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Armenian sheep seeking for market2012-11-21 16:30
Armenian agriculture, already experiencing hard times for various reasons, has got another problem. According to Armenian media reports, Iran has suspended imports of lamb from Armenia because of the strong devaluation of the national currency (Iranian rial). It makes purchasing of Armenian cattle and paying in U.S. dollars unprofitable for Iranian importers.
According to the newspaper "Hraparak," referring to monitoring, as a result of suspension of exports of Armenian lamb to Iran its price fell by almost half - from 3,500 to 2,000 drams (400 drams - $ 1, Ed.). At the moment, some of the meat from Armenia is shipping to the UAE, but it has no significant effect on prices on the domestic market. The Ministry of Agriculture is in no hurry to make comments on this issue.
Experts believe Armenian lamb market, numbering about 600,000 sheep, is under extensive development, and in terms of exports is mostly focused on Iran, and to a lesser extent - on Syria and the UAE. According to official data, in 2011, Armenia exported 114,000 sheep at a price of $ 105 for one. Armenia is also engaged in re-exports of lamb from Georgia, buying thousands of cattle per 2-3 year.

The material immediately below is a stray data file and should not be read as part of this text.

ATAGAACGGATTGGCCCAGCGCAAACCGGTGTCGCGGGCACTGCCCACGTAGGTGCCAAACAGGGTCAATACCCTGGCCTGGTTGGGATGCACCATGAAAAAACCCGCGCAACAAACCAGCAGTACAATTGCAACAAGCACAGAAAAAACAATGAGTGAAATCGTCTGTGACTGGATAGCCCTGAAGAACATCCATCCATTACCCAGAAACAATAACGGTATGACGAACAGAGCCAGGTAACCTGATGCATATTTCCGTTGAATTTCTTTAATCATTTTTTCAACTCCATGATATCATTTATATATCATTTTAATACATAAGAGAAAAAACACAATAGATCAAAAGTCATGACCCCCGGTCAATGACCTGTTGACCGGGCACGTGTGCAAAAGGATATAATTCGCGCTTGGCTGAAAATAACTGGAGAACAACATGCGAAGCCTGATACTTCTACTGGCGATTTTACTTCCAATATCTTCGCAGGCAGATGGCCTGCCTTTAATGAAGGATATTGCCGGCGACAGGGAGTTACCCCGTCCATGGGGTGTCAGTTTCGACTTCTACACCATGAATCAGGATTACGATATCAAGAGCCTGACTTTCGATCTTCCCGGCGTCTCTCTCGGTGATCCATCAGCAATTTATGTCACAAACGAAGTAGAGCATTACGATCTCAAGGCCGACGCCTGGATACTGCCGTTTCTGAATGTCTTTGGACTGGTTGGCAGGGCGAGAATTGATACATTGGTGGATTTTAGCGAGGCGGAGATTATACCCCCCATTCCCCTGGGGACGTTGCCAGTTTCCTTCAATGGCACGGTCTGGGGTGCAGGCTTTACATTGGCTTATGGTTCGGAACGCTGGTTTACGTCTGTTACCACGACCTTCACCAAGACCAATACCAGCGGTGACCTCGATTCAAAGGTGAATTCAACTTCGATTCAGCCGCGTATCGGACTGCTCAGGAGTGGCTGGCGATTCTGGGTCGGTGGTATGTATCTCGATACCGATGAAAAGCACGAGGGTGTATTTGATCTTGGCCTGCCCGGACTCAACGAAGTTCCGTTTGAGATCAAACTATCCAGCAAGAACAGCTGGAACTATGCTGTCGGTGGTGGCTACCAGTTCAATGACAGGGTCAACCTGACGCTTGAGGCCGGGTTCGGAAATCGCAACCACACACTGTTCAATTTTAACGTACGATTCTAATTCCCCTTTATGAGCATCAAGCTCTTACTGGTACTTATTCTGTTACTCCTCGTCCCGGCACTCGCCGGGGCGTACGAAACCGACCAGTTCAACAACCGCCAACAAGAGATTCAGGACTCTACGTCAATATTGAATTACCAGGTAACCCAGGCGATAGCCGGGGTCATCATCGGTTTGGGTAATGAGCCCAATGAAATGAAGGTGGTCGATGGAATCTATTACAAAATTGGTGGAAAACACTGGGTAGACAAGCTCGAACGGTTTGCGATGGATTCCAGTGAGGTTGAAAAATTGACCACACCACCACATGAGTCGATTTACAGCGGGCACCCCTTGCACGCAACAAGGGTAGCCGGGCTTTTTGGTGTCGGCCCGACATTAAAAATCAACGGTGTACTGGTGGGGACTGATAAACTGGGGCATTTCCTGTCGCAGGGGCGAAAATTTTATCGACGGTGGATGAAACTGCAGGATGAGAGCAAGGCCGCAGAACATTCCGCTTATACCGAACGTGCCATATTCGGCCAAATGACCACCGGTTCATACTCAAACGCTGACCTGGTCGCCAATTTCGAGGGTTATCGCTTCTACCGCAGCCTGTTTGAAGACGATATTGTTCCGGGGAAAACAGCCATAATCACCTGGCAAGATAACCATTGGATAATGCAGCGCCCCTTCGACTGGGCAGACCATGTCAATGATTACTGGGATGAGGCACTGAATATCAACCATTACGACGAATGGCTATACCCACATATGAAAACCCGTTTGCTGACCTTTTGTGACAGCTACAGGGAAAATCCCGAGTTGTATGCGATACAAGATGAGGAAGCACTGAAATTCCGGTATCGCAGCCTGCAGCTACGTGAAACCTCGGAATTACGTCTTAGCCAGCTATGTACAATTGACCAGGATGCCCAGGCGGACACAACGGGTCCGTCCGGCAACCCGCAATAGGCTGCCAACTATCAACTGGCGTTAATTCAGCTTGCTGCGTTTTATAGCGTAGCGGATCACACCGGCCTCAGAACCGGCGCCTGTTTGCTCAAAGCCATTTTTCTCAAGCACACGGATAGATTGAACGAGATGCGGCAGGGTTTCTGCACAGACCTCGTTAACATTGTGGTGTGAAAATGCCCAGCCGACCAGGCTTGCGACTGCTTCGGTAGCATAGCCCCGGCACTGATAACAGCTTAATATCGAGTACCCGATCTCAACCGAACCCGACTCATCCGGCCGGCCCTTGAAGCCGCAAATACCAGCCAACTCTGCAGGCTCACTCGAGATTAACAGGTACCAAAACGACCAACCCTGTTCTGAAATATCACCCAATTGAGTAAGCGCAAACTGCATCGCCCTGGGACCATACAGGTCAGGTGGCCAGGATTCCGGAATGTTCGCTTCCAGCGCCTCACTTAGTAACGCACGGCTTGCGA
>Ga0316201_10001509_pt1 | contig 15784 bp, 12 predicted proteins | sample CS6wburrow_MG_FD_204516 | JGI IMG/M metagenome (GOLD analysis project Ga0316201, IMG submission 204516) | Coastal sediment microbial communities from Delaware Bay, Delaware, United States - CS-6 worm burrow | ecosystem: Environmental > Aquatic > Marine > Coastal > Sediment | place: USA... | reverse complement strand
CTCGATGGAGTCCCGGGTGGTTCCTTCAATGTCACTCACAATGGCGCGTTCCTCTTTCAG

According to the experts, per year Iran consumes 5,000,000 tons of mutton. According to the study of the Armenian Development Agency, at the present rate, by 2020 the capacity of Armenia's sheep breeding may reach 2.5-3 million head.
In general, economists say, if the decline of sheep exports from Armenia by Iranian importers continues, and the country fails to find new markets, the agriculture can be badly damaged. Its development prospects are very vague. Sheep breeding in Armenia, being at the stage of development, shows distinct signs of monopolization. Rules of the game, most experts say, were imposed by the major economic players, providing the lion's share of imports of mutton, while small farms were severely marginalized.
They are now working only on local markets and cover a very small share of imports. "Overall, however, small farms also won from the import, since the lamb on the local market is almost two times higher compared to the current price", experts say.
The sharp decline in lamb prices in Armenia has already had a negative impact on the socio-economic state of the villagers. In Armenia, the mutton productions are concentrated in a few regions, including the Syunik, Aragatsotn, Gegharkunik and Tavush to some extent. A national minority of Armenia, Yezidis are quite actively involved in the production.